Thus, it should come as no surprise that the National Organization for Rare Disorders are vehement supporters of robust essential health benefit standards that ensure people with rare diseases receive the coverage they deserve and that they champion both Medicaid expansion and greater provider network adequacy to enable those with rare diseases to see specialists who are knowledgeable in their specific conditions. The same protections would benefit Americans living with rare diseases like Monica Crowley would also help people living with HIV. While President Trump offered few specifics when outlining his vision for the country’s health care system, the broad brush strokes he painted on Tuesday signaled his vision keeps with proposals offered by House Republicans and would be disastrous for people living with pre-existing conditions such as HIV. President Trump couched his proposals in vague and reassuring language, but the HIV community should not mistake this softened tone for more beneficial policies. Access to care is not the same thing as the ability to afford care. In the language of Medicaid block grants and per capita caps, giving “state governors the resources and flexibility they need with Medicaid” actually means giving state governors fewer resources and the “freedom” to cut enrollment numbers and lower income eligibility thresholds.


On Thursday morning, the Senate confirmed former Republican presidential candidate Ben Carson as the new Housing and Urban Development secretary by a vote of 58 to 41. Dr. Carson, a retired neurosurgeon who has no background in the housing or mortgage sectors and at one time withdrew himself from cabinet considerations because of his complete lack of government experience, will now lead an agency with a nearly $50 billion budget and approximately 8,000 employees who are entrusted with managing most of the nation’s affordable housing programs. Among those programs, Carson will be entrusted with running the Housing Opportunities for People Living with AIDS Program (HOPWA), which will prove even more vital to the health of people living with HIV in the coming years as the nation’s health care system is in flux, given the vast repository of research that shows how much stable housing improves health outcomes for people living with HIV. In light of the looming specter of domestic spending cuts being touted by the Trump administration and the recent modernization of HOPWA that will require increased funding for proper implementation, Dr. Carson’s cooperation and endorsement of robust HOPWA funding will be of vital importance to HIV advocates.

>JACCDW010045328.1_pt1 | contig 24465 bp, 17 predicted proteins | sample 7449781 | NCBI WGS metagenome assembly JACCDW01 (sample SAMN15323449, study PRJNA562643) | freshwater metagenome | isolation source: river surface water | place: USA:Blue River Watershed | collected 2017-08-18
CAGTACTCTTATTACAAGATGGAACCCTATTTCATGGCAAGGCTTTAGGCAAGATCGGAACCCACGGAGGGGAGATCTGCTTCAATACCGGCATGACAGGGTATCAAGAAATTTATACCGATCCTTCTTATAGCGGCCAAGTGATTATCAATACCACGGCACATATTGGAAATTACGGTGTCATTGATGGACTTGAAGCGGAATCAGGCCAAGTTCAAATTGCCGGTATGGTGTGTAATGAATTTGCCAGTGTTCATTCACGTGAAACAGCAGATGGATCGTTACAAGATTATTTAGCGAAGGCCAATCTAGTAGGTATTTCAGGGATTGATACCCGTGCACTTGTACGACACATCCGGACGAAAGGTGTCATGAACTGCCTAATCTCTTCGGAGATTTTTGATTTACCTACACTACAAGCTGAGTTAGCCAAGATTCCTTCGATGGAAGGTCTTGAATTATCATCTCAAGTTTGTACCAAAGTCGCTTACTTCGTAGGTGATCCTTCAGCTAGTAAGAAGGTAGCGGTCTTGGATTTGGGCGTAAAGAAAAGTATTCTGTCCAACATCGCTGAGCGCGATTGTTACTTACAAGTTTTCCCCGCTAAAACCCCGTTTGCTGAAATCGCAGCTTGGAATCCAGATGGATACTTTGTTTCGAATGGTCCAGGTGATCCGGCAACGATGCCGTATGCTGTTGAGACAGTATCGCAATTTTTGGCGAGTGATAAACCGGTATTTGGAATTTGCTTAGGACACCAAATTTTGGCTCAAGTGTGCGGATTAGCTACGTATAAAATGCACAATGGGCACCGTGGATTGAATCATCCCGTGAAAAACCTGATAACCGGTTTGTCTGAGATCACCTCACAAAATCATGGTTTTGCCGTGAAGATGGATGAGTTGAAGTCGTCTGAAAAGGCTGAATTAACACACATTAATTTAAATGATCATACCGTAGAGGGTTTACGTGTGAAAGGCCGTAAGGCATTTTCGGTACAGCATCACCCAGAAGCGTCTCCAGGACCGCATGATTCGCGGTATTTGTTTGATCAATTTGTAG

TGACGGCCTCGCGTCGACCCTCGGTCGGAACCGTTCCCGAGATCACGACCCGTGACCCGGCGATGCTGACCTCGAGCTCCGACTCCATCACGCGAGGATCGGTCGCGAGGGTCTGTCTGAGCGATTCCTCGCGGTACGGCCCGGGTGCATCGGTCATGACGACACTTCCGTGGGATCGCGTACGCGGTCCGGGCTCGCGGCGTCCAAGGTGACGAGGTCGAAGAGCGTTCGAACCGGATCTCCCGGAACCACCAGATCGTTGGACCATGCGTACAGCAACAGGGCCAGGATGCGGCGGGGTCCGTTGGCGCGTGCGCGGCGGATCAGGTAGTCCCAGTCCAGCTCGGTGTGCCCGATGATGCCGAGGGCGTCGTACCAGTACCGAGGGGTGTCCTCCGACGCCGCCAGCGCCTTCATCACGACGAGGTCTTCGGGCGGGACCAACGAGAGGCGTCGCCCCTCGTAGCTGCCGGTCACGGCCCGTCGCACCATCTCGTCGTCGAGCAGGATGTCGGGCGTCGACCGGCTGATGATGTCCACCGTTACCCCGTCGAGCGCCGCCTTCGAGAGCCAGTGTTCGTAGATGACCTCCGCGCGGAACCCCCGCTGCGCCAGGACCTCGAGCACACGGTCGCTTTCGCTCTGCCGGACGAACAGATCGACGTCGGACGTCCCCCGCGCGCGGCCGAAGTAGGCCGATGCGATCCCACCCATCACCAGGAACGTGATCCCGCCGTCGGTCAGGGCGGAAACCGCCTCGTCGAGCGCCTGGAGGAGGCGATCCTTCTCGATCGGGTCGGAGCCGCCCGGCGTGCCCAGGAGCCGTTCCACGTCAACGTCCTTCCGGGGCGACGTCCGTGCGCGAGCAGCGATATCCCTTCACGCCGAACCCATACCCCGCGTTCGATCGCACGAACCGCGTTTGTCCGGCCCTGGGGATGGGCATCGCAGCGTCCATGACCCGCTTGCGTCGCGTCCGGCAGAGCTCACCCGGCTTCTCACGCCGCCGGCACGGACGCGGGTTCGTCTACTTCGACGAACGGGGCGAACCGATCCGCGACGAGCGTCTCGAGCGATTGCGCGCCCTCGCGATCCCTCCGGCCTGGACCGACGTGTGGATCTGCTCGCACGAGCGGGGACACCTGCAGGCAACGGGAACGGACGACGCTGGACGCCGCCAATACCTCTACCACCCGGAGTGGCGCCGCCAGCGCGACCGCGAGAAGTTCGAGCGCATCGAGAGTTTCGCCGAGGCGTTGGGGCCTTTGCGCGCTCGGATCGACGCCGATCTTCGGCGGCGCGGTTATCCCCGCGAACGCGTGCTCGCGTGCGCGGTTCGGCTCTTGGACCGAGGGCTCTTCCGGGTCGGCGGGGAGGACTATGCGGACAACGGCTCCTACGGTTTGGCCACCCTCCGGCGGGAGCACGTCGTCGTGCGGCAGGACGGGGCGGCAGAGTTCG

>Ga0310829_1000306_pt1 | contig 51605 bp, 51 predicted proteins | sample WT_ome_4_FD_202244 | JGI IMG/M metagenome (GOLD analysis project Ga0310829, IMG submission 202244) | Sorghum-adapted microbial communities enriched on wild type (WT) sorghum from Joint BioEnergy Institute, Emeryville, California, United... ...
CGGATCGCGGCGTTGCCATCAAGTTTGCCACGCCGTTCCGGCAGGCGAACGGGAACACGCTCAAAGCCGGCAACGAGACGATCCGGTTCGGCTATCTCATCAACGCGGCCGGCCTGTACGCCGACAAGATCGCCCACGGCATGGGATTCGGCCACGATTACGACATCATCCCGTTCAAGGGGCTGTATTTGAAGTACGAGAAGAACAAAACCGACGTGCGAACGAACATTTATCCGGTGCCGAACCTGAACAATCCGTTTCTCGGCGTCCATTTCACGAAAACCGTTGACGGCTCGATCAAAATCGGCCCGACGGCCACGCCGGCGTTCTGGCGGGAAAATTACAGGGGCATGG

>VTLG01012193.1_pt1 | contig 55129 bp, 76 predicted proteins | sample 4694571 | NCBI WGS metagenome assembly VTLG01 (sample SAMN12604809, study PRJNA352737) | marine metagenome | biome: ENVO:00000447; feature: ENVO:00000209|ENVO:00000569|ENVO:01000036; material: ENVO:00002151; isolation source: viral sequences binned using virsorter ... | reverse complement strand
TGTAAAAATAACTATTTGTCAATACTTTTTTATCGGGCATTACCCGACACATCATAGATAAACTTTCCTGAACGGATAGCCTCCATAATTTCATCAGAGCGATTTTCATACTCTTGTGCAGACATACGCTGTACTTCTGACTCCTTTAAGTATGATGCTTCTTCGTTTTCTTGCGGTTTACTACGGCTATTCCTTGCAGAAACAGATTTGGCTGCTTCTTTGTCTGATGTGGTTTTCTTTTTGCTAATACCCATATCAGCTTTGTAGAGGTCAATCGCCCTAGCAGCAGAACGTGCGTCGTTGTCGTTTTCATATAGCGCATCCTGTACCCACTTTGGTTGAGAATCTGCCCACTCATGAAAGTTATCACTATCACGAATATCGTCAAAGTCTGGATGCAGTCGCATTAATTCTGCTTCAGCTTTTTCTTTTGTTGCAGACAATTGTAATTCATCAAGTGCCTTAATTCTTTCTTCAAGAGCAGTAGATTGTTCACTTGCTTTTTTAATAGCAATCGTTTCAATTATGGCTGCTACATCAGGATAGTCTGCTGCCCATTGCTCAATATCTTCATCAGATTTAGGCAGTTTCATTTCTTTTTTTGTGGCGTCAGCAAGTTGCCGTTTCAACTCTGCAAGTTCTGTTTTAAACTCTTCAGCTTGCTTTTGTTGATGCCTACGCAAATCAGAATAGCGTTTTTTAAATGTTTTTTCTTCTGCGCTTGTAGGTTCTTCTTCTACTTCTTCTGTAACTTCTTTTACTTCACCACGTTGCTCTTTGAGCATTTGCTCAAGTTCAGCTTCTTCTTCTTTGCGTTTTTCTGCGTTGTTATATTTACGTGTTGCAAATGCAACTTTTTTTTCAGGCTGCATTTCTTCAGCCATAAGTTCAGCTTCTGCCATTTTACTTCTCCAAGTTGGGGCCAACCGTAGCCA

Office of Management and Budget & the Congressional GOP not Seeing Eye to Eye

Earlier this week, Representative Rodney Frelinghuysen (R-N.J.), chairman of the House Appropriations Committee, met with newly confirmed Office of Management and Budget (OMB) Director Mick Mulvaney to discuss President Trump’s drastic proposed domestic spending cuts. In a sign of just how deep the spending cuts go, Democratic opposition has been joined by a vocal number of congressional Republicans. Frelinghuysen and other prominent congressional Republicans like Senators Marco Rubio (R-FL) and Lindsey Graham (R-SC) have taken particular exception to a proposed 37 percent cut to the State Department and US Agency for International Development, with Frelinghuysen more keen to take the money through the reform of entitlement programs like Medicaid and Medicare. Both Trump’s and Frelinghuysen’s approach would cause significant harm to people living with HIV, albeit in different ways. Under the massive spending cuts proposed by President Trump, programs that serve people living with HIV like HOPWA and the Ryan White Care Act would see their budgets slashed, while Frelinghuysen’s plan would greatly reduce the capabilities of Medicaid and Medicare—the two biggest funders of care for people living with HIV.

Overall, this paints a rather gloomy portrait of the future of U.S. health care if left unchecked by the constituencies who stand to suffer from the dismantling of the ACA and underfunding of domestic programs. Without sustained pressure from people living with HIV and similarly affected populations, the protections and access to affordable care for people living with pre-existing conditions will be greatly diminished.